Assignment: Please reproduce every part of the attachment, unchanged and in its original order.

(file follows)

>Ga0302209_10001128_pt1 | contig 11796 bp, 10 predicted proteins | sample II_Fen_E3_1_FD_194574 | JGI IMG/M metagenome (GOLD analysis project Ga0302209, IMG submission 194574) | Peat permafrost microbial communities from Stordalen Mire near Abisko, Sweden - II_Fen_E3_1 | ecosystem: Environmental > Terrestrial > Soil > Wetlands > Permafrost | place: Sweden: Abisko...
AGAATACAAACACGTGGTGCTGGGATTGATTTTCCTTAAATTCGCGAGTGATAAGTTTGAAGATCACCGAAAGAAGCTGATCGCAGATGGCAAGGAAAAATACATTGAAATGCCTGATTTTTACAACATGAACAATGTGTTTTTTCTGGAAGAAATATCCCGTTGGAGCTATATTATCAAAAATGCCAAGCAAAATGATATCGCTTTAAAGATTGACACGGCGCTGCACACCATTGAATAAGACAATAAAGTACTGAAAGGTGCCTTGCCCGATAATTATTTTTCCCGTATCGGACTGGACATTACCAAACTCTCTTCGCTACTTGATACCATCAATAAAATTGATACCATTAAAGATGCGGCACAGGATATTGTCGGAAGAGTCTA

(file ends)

>Ga0302209_10001128_pt1 | contig 11796 bp, 10 predicted proteins | sample II_Fen_E3_1_FD_194574 | JGI IMG/M metagenome (GOLD analysis project Ga0302209, IMG submission 194574) | Peat permafrost microbial communities from Stordalen Mire near Abisko, Sweden - II_Fen_E3_1 | ecosystem: Environmental > Terrestrial > Soil > Wetlands > Permafrost | place: Sweden: Abisko...
AGAATACAAACACGTGGTGCTGGGATTGATTTTCCTTAAATTCGCGAGTGATAAGTTTGAAGATCACCGAAAGAAGCTGATCGCAGATGGCAAGGAAAAATACATTGAAATGCCTGATTTTTACAACATGAACAATGTGTTTTTTCTGGAAGAAATATCCCGTTGGAGCTATATTATCAAAAATGCCAAGCAAAATGATATCGCTTTAAAGATTGACACGGCGCTGCACACCATTGAATAAGACAATAAAGTACTGAAAGGTGCCTTGCCCGATAATTATTTTTCCCGTATCGGACTGGACATTACCAAACTCTCTTCGCTACTTGATACCATCAATAAAATTGATACCATTAAAGATGCGGCACAGGATATTGTCGGAAGAGTCTA